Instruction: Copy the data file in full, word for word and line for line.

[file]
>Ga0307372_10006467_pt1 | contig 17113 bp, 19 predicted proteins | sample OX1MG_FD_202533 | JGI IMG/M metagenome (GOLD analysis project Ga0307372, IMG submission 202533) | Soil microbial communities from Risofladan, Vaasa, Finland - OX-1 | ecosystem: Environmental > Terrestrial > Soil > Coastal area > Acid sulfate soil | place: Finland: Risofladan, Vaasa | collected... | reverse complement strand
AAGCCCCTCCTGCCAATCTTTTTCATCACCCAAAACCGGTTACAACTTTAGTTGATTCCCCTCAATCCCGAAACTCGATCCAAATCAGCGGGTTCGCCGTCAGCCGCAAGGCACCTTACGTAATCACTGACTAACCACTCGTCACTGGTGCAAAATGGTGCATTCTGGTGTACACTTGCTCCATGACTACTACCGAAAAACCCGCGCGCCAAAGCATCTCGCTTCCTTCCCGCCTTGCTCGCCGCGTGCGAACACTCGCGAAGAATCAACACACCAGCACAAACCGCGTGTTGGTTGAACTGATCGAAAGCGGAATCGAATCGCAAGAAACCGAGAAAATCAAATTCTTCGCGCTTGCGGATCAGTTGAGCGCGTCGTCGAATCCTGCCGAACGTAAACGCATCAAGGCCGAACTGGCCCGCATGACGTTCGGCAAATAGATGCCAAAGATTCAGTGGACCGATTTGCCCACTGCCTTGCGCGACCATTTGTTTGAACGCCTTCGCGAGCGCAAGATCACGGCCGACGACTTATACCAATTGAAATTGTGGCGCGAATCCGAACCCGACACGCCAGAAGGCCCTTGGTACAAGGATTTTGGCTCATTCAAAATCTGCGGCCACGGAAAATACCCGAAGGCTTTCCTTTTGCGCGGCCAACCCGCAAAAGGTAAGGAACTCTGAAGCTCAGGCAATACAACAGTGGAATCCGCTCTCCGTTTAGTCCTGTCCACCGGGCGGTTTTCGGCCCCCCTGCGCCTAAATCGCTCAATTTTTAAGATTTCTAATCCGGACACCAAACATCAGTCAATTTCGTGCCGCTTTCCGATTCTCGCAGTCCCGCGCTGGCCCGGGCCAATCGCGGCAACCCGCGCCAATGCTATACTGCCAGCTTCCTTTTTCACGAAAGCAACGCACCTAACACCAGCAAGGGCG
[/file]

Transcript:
>Ga0307372_10006467_pt1 | contig 17113 bp, 19 predicted proteins | sample OX1MG_FD_202533 | JGI IMG/M metagenome (GOLD analysis project Ga0307372, IMG submission 202533) | Soil microbial communities from Risofladan, Vaasa, Finland - OX-1 | ecosystem: Environmental > Terrestrial > Soil > Coastal area > Acid sulfate soil | place: Finland: Risofladan, Vaasa | collected... | reverse complement strand
AAGCCCCTCCTGCCAATCTTTTTCATCACCCAAAACCGGTTACAACTTTAGTTGATTCCCCTCAATCCCGAAACTCGATCCAAATCAGCGGGTTCGCCGTCAGCCGCAAGGCACCTTACGTAATCACTGACTAACCACTCGTCACTGGTGCAAAATGGTGCATTCTGGTGTACACTTGCTCCATGACTACTACCGAAAAACCCGCGCGCCAAAGCATCTCGCTTCCTTCCCGCCTTGCTCGCCGCGTGCGAACACTCGCGAAGAATCAACACACCAGCACAAACCGCGTGTTGGTTGAACTGATCGAAAGCGGAATCGAATCGCAAGAAACCGAGAAAATCAAATTCTTCGCGCTTGCGGATCAGTTGAGCGCGTCGTCGAATCCTGCCGAACGTAAACGCATCAAGGCCGAACTGGCCCGCATGACGTTCGGCAAATAGATGCCAAAGATTCAGTGGACCGATTTGCCCACTGCCTTGCGCGACCATTTGTTTGAACGCCTTCGCGAGCGCAAGATCACGGCCGACGACTTATACCAATTGAAATTGTGGCGCGAATCCGAACCCGACACGCCAGAAGGCCCTTGGTACAAGGATTTTGGCTCATTCAAAATCTGCGGCCACGGAAAATACCCGAAGGCTTTCCTTTTGCGCGGCCAACCCGCAAAAGGTAAGGAACTCTGAAGCTCAGGCAATACAACAGTGGAATCCGCTCTCCGTTTAGTCCTGTCCACCGGGCGGTTTTCGGCCCCCCTGCGCCTAAATCGCTCAATTTTTAAGATTTCTAATCCGGACACCAAACATCAGTCAATTTCGTGCCGCTTTCCGATTCTCGCAGTCCCGCGCTGGCCCGGGCCAATCGCGGCAACCCGCGCCAATGCTATACTGCCAGCTTCCTTTTTCACGAAAGCAACGCACCTAACACCAGCAAGGGCG